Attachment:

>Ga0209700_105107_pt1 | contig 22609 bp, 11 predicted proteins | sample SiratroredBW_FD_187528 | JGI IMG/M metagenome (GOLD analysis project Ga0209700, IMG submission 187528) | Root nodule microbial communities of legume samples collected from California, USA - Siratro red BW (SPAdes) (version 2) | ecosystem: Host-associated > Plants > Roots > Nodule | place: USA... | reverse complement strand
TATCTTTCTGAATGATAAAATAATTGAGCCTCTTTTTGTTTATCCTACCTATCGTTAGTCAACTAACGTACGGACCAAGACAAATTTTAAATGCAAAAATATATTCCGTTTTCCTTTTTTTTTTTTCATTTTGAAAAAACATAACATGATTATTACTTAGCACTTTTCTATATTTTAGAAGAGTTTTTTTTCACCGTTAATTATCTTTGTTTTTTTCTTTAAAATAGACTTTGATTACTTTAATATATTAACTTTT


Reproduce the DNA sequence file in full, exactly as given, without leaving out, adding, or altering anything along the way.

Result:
>Ga0209700_105107_pt1 | contig 22609 bp, 11 predicted proteins | sample SiratroredBW_FD_187528 | JGI IMG/M metagenome (GOLD analysis project Ga0209700, IMG submission 187528) | Root nodule microbial communities of legume samples collected from California, USA - Siratro red BW (SPAdes) (version 2) | ecosystem: Host-associated > Plants > Roots > Nodule | place: USA... | reverse complement strand
TATCTTTCTGAATGATAAAATAATTGAGCCTCTTTTTGTTTATCCTACCTATCGTTAGTCAACTAACGTACGGACCAAGACAAATTTTAAATGCAAAAATATATTCCGTTTTCCTTTTTTTTTTTTCATTTTGAAAAAACATAACATGATTATTACTTAGCACTTTTCTATATTTTAGAAGAGTTTTTTTTCACCGTTAATTATCTTTGTTTTTTTCTTTAAAATAGACTTTGATTACTTTAATATATTAACTTTT